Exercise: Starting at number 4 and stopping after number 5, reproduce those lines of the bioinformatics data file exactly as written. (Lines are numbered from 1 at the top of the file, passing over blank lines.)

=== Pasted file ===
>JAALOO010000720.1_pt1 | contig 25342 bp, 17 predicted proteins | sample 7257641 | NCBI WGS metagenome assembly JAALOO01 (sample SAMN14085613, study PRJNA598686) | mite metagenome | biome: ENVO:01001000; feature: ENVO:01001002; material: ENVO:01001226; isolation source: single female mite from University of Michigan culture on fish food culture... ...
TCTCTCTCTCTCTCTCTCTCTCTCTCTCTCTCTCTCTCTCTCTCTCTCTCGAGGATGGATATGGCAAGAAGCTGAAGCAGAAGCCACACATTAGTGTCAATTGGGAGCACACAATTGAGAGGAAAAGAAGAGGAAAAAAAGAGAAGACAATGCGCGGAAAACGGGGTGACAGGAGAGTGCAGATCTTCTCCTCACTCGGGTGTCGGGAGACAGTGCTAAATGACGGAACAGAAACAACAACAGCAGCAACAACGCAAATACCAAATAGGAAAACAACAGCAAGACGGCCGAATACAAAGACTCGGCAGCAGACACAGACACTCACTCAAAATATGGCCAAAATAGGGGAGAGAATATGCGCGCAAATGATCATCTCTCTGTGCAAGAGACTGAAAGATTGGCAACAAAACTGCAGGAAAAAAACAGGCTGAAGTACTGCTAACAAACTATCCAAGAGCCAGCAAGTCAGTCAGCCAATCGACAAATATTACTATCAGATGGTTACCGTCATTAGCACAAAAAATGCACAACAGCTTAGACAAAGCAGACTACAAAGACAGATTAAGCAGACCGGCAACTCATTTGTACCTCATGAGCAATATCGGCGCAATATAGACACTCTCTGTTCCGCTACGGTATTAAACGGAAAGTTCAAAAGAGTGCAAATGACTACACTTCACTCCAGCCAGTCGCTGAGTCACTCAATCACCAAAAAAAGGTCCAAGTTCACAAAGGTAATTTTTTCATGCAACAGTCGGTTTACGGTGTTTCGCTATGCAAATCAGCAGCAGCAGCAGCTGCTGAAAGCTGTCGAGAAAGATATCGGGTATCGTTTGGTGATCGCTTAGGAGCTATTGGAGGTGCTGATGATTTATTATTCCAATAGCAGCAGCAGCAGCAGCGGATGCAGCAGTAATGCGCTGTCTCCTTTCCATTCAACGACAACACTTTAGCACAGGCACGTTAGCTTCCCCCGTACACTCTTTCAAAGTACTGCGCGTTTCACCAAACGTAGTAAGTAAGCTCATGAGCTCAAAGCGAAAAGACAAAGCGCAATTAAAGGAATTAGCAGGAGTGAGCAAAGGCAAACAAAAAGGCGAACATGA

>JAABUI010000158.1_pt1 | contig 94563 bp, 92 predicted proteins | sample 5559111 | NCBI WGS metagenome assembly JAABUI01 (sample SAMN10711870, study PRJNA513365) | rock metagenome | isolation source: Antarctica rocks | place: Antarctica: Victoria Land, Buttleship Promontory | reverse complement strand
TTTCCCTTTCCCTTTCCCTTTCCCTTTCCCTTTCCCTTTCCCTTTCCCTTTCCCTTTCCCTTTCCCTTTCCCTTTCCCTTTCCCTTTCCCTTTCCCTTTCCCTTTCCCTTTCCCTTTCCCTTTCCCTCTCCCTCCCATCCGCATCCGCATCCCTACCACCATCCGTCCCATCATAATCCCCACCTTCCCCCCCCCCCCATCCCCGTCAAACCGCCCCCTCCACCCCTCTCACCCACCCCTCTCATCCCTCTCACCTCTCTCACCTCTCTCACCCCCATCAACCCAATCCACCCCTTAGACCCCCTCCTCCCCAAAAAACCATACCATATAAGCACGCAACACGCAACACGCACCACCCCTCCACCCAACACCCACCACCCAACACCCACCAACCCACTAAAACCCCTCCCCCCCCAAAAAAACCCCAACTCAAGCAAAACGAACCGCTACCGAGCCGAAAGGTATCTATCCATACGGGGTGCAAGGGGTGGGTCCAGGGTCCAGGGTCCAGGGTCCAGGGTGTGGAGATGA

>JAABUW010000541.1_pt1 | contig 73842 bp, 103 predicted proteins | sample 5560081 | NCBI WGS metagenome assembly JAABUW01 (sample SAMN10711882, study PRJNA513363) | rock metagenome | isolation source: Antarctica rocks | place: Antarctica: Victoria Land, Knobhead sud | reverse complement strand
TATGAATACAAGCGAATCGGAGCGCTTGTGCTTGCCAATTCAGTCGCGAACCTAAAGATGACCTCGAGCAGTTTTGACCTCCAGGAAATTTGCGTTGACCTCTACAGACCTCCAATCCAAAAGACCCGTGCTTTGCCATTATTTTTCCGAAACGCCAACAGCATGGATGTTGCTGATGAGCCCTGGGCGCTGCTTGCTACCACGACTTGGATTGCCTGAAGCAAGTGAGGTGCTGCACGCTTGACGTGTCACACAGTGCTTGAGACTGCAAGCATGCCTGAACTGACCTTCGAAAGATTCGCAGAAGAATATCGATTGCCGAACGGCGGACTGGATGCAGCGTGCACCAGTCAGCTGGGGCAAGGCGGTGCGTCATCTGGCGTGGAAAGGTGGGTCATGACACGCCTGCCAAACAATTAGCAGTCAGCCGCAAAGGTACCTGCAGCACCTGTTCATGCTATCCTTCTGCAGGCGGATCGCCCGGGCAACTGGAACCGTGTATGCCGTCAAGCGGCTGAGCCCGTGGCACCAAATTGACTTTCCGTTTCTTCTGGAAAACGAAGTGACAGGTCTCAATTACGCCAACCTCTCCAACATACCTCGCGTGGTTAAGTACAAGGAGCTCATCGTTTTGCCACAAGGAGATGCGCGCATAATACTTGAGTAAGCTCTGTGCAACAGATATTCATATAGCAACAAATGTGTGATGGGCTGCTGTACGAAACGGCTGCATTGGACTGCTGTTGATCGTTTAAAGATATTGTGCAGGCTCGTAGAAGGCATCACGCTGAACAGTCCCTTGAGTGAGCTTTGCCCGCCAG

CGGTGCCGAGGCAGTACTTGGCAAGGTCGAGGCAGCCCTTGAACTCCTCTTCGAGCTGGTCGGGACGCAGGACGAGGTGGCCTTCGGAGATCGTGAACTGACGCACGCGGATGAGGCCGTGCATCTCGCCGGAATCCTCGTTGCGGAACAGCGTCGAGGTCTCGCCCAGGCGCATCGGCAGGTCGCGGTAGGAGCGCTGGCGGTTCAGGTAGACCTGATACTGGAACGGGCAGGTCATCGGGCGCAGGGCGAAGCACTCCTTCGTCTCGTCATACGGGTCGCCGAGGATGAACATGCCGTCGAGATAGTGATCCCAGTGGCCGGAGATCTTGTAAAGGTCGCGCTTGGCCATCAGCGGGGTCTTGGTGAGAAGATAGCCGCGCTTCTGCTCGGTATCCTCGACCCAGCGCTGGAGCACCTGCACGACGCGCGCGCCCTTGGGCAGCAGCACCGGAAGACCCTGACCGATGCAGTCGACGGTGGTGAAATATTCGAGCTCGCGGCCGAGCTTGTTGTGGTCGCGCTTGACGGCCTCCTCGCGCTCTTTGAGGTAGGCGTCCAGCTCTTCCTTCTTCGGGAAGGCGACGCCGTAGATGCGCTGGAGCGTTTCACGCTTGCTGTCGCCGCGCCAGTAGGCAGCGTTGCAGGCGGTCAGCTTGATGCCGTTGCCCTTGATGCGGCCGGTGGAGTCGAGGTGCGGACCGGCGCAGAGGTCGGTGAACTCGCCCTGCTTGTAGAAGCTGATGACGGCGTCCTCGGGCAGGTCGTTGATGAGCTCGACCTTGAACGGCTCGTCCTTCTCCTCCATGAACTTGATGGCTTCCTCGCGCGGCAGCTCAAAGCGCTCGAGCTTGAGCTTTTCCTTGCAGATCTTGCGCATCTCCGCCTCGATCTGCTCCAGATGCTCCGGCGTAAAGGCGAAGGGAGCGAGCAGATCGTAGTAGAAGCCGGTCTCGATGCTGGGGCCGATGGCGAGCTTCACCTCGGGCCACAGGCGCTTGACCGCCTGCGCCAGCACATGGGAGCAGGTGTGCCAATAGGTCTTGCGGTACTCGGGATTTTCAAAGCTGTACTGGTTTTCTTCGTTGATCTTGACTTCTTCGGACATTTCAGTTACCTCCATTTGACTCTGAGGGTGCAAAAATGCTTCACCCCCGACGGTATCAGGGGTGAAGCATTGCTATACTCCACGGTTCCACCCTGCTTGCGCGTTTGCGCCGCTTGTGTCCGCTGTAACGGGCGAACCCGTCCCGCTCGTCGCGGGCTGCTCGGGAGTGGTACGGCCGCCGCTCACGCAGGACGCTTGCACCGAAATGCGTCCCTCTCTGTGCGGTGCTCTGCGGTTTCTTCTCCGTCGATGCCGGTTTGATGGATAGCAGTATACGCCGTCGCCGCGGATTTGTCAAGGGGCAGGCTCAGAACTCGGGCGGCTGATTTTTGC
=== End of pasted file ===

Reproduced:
TTTCCCTTTCCCTTTCCCTTTCCCTTTCCCTTTCCCTTTCCCTTTCCCTTTCCCTTTCCCTTTCCCTTTCCCTTTCCCTTTCCCTTTCCCTTTCCCTTTCCCTTTCCCTTTCCCTTTCCCTTTCCCTCTCCCTCCCATCCGCATCCGCATCCCTACCACCATCCGTCCCATCATAATCCCCACCTTCCCCCCCCCCCCATCCCCGTCAAACCGCCCCCTCCACCCCTCTCACCCACCCCTCTCATCCCTCTCACCTCTCTCACCTCTCTCACCCCCATCAACCCAATCCACCCCTTAGACCCCCTCCTCCCCAAAAAACCATACCATATAAGCACGCAACACGCAACACGCACCACCCCTCCACCCAACACCCACCACCCAACACCCACCAACCCACTAAAACCCCTCCCCCCCCAAAAAAACCCCAACTCAAGCAAAACGAACCGCTACCGAGCCGAAAGGTATCTATCCATACGGGGTGCAAGGGGTGGGTCCAGGGTCCAGGGTCCAGGGTCCAGGGTGTGGAGATGA

>JAABUW010000541.1_pt1 | contig 73842 bp, 103 predicted proteins | sample 5560081 | NCBI WGS metagenome assembly JAABUW01 (sample SAMN10711882, study PRJNA513363) | rock metagenome | isolation source: Antarctica rocks | place: Antarctica: Victoria Land, Knobhead sud | reverse complement strand